Bright red powder
Cuprous oxide, Cuprite, Red copper oxide
1000 @ 25 kg PP/PE bags, 25 MT / 20FCL
20 @ 750 kg PP/PE bags, 15 MT/20 FCL
25 @ 1 MT Jumbo bags, 25 MT / 20`FCL
Copper(I) oxide or commonly known as cuprous oxide usually has a bright, rich red color. It is one of the members of the copper and copper oxide family. It is covalent in nature. Copper(I) oxide crystallizes in a cubic structure. It is easily reduced by hydrogen when heated It undergoes disproportionation in acid solutions producing copper(II) ions and copper. Due to it being a copper derivative, it acts as a good corrosion resistance. The reactions at the surface between the copper and the oxygen in air to give a thin protective oxide layer.
Cuprous oxide is presented in nature in the form of cuprite. It can be obtained through adding appropriate amount of hydrazine hydrate into the copper acetate solution or adding the reducing agent such as glucose to the alkaline solution (add sodium potassium tartrate or citrate to prevent the precipitation of copper hydroxide) of copper salt. According to the preparation method and particle size, cuprous oxide has different sizes including yellow, red or brown colors.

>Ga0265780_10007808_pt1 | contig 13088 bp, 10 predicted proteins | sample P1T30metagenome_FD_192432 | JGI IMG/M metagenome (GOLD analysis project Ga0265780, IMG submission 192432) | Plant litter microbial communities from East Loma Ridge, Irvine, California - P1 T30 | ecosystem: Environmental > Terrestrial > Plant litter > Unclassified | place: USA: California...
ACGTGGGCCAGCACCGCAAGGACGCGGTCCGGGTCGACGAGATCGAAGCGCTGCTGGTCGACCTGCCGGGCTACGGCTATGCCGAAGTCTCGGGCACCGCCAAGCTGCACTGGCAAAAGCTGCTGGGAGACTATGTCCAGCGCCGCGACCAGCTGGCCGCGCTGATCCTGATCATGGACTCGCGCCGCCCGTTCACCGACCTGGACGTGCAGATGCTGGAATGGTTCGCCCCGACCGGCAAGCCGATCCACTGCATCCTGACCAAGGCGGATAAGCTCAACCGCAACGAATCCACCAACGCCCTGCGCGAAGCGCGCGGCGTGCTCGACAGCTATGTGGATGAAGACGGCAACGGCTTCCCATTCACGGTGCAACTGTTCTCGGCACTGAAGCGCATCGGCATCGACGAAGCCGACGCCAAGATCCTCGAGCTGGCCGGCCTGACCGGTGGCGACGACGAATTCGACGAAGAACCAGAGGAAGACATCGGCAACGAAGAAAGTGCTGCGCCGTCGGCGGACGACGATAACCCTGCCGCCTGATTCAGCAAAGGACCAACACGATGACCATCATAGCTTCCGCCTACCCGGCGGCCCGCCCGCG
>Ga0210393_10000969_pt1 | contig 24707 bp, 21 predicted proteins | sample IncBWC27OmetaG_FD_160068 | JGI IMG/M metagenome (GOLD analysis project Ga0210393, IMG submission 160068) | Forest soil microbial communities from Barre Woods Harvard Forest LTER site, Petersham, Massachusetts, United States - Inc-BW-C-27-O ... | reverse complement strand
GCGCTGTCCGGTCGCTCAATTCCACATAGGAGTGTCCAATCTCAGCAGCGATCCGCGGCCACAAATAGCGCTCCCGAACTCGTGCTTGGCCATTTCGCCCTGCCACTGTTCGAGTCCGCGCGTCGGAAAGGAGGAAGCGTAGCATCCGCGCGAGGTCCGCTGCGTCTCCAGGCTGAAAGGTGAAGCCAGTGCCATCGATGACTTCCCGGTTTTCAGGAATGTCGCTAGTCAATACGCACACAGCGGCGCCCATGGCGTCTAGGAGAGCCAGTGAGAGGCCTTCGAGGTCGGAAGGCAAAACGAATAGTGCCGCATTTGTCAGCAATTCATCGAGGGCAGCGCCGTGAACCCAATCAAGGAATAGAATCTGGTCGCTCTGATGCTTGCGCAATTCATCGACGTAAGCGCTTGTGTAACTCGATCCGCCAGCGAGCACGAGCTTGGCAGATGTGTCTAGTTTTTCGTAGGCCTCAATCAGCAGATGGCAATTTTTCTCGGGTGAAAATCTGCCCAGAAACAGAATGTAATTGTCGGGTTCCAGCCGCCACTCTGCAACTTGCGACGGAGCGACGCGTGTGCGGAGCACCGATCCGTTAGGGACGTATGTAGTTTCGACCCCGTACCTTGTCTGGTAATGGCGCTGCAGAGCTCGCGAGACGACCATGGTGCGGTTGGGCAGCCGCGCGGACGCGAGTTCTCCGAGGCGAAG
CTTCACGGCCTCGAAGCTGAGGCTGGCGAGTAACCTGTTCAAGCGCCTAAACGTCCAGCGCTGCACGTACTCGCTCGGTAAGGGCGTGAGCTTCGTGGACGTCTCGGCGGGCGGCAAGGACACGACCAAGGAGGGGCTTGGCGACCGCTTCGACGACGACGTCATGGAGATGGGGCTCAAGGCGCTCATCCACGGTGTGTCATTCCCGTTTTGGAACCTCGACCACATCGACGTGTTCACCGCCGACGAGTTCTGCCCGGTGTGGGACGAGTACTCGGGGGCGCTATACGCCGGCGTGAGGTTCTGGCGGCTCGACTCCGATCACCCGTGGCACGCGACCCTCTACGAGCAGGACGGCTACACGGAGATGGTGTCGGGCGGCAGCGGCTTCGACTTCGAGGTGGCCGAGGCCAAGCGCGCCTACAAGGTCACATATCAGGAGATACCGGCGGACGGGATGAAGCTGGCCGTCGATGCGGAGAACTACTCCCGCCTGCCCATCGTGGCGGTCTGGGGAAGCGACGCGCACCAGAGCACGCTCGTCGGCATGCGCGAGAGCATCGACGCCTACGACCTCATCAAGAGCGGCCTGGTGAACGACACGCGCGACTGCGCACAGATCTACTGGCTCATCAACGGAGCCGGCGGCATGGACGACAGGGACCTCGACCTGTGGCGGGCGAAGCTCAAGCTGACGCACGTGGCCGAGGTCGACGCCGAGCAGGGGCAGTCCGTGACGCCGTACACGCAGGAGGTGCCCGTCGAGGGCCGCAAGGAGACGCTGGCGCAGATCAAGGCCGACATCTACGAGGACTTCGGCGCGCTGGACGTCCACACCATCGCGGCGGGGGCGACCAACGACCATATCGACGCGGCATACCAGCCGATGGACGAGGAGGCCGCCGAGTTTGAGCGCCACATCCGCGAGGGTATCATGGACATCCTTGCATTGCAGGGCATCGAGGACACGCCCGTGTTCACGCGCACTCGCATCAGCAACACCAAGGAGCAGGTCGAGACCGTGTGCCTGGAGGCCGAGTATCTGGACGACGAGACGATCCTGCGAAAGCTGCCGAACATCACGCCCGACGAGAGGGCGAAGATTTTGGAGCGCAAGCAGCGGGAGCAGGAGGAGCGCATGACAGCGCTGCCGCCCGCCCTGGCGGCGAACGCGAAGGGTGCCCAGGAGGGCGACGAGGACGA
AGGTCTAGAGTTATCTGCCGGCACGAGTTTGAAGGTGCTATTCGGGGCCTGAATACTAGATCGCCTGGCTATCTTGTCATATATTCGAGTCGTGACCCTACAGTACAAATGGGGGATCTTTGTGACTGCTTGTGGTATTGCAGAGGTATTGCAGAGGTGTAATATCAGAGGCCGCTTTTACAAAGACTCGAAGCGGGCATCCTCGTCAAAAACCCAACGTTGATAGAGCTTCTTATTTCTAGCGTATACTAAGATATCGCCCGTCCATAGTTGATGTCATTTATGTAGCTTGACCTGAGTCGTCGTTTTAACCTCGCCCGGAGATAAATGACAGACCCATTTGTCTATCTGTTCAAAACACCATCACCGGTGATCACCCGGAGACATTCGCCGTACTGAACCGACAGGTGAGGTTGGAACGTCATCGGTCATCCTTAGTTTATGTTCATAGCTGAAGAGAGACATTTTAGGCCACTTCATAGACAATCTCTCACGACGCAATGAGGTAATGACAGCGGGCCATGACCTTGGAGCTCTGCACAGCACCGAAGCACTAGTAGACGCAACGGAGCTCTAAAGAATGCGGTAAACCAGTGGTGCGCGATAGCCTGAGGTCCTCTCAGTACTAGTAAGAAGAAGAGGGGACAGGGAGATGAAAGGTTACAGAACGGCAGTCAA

There are different methods to obtain copper(I) oxide, and the most direct way is via oxidation of copper metal.
4 Cu + O2 → 2 Cu2O
Aside from this, it can be produced commercially by reduction of copper(II) solutions with sulfur dioxide.
The third method can be through drying of copper powder, after the removal of impurities, and mixing it with copper oxide and sent into the calcination furnace for being heated to 800~900 â„ƒ to be calcined into cuprous oxide.
Cu + CuO → Cu2O
Copper(I) oxide can serve as a preservative for wood and fruits. It can also be added as an ingredient in production of fungicides, pesticides and seed dressing.
Glass and Ceramics Industry
Cuprous oxide is commonly used in paints to produce red glass and red porcelain glaze and ceramic.
This type of copper oxide is used as a p-type semiconductor material that was used to make photocells for light meters and fabricate rectifiers.
In the marine industry, it is used as paint coating for the bottom of the ship to prevent low-level marine lifes from sticking and copper(I) oxide also serves as an anti-fouling agent. It is also used as an analytical reagent in Benedict's test.